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Singlespeed & Fixed Gear "I still feel that variable gears are only for people over forty-five. Isn't it better to triumph by the strength of your muscles than by the artifice of a derailer? We are getting soft...As for me, give me a fixed gear!"-- Henri Desgrange (31 January 1865 - 16 August 1940)

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Old 02-14-07, 11:14 AM   #1
dahc
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Weight Percentages

I've searched the site and can't seem to find what I'm looking for.

There are a lot of discussions about weight. But I can't find any that give an over all view of the percentage of total weight each major component makes up.

For example if a given bike weighs 20lbs what percentage of that is made up of the frame (4 pound frame would be 20%).

Maybe I can't find it because it is so different for any given bike. But still it seems to me like there should be some general rule of thumb info out there.

Why am I asking? I'm thinking about building up an old beater fixed gear bike. This would be my first attempt at building a bike. I'd like for the bike to not end up weighing 40lbs, but if I'm buying parts piece by piece, the frame off of an old Schwinn (that weighted 40lbs or so) is a lot cheaper than something "fancy" (ie light).

Thanks,

Chad
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Old 02-14-07, 11:16 AM   #2
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well, if the bike weighed 40 pounds, and you are replacing the parts with newer ones, you are almost guarunteed a substantially lighter bike. I don't know if what you are asking for exists though... You want the least weight in rotating parts such as the wheels, cranks, chain and pedals. Weight in other parts of the bike is not as important.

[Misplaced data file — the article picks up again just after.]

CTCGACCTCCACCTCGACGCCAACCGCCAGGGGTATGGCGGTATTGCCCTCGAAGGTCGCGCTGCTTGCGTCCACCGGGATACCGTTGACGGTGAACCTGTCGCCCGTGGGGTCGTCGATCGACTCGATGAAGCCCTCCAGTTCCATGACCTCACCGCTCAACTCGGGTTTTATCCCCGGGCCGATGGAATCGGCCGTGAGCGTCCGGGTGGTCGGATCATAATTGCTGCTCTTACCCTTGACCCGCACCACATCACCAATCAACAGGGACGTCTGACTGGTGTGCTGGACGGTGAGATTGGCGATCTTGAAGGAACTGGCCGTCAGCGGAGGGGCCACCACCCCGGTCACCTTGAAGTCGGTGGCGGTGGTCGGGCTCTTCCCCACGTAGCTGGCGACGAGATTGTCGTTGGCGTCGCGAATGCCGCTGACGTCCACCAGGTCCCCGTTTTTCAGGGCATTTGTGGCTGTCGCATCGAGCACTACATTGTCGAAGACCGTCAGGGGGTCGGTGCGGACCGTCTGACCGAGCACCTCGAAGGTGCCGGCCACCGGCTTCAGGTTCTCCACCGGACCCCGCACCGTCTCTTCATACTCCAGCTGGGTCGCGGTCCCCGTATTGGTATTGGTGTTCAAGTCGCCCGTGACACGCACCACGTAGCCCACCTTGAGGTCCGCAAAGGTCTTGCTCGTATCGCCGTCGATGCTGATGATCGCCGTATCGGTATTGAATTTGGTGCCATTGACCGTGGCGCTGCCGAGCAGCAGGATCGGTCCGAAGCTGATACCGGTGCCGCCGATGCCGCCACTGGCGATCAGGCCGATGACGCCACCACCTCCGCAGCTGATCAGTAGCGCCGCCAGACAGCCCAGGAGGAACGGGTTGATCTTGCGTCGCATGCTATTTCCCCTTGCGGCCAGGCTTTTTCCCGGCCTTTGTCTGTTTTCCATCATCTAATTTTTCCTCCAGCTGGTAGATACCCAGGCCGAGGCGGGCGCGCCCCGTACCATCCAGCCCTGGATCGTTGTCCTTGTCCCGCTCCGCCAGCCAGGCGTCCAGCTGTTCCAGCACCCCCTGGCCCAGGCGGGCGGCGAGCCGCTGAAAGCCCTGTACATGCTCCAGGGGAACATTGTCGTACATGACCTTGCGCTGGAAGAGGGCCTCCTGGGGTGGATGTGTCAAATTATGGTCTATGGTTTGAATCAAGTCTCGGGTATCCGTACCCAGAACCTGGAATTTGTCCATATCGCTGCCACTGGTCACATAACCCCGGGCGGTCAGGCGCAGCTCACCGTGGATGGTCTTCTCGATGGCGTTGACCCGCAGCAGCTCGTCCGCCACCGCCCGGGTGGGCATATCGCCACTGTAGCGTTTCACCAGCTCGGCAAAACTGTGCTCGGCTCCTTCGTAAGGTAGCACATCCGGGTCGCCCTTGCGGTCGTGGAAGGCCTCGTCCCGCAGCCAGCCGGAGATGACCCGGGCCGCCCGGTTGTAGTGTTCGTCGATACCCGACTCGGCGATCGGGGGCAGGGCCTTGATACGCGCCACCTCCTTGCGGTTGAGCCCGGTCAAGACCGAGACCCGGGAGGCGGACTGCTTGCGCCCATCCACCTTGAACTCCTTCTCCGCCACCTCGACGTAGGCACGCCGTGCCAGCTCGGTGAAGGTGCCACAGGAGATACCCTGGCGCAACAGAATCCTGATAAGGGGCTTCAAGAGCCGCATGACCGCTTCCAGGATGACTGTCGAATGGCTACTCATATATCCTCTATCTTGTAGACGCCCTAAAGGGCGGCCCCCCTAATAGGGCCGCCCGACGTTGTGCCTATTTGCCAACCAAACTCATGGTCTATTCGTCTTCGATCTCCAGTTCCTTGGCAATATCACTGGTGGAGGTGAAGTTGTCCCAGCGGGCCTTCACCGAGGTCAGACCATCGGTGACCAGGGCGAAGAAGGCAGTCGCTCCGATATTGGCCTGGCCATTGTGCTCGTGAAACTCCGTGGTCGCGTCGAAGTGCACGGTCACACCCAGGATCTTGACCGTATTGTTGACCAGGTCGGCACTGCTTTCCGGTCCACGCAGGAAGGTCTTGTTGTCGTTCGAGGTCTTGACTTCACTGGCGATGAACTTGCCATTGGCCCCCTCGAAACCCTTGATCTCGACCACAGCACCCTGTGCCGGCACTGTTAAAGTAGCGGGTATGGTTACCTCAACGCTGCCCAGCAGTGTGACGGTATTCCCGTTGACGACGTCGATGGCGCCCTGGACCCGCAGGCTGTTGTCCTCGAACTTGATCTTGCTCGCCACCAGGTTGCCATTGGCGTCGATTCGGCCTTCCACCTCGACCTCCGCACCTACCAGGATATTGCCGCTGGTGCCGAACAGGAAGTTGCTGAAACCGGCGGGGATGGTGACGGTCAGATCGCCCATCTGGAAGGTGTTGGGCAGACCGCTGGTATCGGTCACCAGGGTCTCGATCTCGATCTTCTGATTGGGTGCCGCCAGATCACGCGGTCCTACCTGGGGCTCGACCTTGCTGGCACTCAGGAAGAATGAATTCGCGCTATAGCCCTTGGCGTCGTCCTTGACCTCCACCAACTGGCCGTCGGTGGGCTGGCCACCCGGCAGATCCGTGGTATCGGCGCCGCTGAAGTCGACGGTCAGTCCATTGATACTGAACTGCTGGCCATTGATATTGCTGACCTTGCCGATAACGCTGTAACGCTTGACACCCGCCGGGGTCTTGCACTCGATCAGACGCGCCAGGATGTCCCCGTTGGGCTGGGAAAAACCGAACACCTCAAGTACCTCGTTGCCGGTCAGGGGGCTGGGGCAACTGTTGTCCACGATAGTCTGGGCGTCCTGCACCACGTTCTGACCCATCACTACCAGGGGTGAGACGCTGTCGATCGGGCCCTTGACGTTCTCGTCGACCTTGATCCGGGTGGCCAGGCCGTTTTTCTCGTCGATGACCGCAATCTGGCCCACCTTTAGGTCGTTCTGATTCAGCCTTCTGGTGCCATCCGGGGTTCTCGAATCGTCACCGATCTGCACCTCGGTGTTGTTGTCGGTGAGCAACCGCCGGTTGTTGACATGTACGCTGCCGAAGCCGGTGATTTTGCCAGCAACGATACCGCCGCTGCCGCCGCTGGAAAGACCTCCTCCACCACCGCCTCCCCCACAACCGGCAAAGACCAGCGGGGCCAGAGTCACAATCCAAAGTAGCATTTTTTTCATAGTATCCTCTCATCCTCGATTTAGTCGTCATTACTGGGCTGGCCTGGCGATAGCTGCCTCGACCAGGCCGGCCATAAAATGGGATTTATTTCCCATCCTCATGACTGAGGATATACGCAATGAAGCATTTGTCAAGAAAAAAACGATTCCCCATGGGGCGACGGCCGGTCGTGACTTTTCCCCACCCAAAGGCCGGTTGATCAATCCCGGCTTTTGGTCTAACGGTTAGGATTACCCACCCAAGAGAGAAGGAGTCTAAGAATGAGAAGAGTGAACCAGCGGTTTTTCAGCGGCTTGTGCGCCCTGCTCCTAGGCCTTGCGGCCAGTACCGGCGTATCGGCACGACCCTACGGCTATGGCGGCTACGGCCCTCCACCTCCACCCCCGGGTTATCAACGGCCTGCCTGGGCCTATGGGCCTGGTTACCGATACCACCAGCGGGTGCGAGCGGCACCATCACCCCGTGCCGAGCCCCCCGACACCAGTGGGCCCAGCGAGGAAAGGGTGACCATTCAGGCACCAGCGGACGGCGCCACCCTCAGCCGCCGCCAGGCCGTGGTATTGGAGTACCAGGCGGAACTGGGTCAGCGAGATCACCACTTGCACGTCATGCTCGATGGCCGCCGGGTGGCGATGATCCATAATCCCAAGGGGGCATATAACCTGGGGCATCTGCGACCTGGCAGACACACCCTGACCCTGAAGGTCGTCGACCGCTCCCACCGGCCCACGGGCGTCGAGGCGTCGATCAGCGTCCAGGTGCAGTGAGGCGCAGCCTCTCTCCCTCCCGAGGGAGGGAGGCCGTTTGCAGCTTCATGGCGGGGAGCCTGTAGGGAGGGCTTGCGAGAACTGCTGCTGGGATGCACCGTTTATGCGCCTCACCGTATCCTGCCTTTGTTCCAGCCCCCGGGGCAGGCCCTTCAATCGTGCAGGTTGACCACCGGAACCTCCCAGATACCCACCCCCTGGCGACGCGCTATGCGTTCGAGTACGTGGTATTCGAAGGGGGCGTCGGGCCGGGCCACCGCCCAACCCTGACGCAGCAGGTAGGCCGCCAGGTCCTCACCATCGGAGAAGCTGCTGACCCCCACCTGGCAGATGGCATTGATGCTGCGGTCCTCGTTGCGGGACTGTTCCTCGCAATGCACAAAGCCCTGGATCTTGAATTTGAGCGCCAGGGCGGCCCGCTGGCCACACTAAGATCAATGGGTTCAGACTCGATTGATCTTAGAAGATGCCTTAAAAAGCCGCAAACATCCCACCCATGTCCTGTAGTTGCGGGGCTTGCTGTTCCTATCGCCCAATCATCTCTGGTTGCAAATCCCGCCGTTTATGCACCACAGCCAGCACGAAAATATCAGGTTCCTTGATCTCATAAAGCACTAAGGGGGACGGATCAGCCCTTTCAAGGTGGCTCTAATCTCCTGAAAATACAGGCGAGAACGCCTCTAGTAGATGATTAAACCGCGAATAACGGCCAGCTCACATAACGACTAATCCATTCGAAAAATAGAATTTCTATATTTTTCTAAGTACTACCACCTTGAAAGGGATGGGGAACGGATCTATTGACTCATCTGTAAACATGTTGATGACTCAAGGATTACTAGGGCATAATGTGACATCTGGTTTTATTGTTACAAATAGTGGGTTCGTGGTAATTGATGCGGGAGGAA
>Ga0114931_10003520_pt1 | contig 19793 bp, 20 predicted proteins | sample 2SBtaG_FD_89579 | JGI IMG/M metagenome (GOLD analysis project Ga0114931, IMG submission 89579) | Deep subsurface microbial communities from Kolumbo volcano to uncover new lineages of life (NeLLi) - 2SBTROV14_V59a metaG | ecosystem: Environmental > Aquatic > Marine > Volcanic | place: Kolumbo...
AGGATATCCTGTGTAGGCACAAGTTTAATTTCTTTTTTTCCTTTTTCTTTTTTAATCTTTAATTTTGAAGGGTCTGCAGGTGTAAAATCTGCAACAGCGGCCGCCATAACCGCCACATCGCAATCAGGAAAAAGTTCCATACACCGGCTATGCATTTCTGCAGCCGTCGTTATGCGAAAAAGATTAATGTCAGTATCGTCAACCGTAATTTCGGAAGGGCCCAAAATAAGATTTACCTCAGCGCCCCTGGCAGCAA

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Old 02-14-07, 11:20 AM   #3
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Quote:
Originally Posted by Shiznaz
You want the least weight in rotating parts such as the wheels, cranks, chain and pedals. Weight in other parts of the bike is not as important.
It depends entirely on what you are using it for.

If you want a moderately light bike don't get a 40lbs schwinn. It's a waste of money. Also don't try to buy everything piecemeal. Spend more on a decent frame with most of the components you need and just get a few things. You'll save money in the long run.
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Old 02-14-07, 11:20 AM   #4
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you seem to have it figured out pretty well..
if you are interested,
why not just do the math ?

Quote:
Originally Posted by dahc
For example if a given bike weighs 20lbs what percentage of that is made up of the frame (4 pound frame would be 20%).
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Old 02-14-07, 12:14 PM   #5
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Weight Percentages

Quote:
Originally Posted by dutret
If you want a moderately light bike don't get a 40lbs schwinn. It's a waste of money.
I guess that's my point. Why is it a waste of money?

Let's compare:
Frame A is made with gas pipe and weighs 8lbs.
Frame B is made with Reynolds 531 and weighs 3 lbs

If everything else is build up the same you could end up with bike A weighing 23lbs and bike B weighing 18lbs.

Granted 18 would be better than 23, but 23 doesn't seem all that bad.

Not trolling, just really don't understand the price difference in the frames I've seen.

Chad
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Old 02-14-07, 12:21 PM   #6
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dunno about percentages per se, but if you're looking for a place to cut weight, i'd say the wheels.
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Old 02-14-07, 12:43 PM   #7
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Look up your parts and do the math:

http://weightweenies.starbike.com/listings.php
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Old 02-14-07, 01:04 PM   #8
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Quote:
Originally Posted by dahc
I guess that's my point. Why is it a waste of money?